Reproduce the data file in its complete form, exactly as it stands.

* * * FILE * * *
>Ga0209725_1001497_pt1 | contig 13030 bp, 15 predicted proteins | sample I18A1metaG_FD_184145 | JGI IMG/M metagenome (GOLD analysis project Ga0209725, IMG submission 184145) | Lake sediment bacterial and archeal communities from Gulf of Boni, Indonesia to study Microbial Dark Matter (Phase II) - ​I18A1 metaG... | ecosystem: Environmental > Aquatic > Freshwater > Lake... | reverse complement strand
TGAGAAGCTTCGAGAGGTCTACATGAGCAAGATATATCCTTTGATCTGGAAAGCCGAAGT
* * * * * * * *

>Ga0209725_1001497_pt1 | contig 13030 bp, 15 predicted proteins | sample I18A1metaG_FD_184145 | JGI IMG/M metagenome (GOLD analysis project Ga0209725, IMG submission 184145) | Lake sediment bacterial and archeal communities from Gulf of Boni, Indonesia to study Microbial Dark Matter (Phase II) - ​I18A1 metaG... | ecosystem: Environmental > Aquatic > Freshwater > Lake... | reverse complement strand
TGAGAAGCTTCGAGAGGTCTACATGAGCAAGATATATCCTTTGATCTGGAAAGCCGAAGT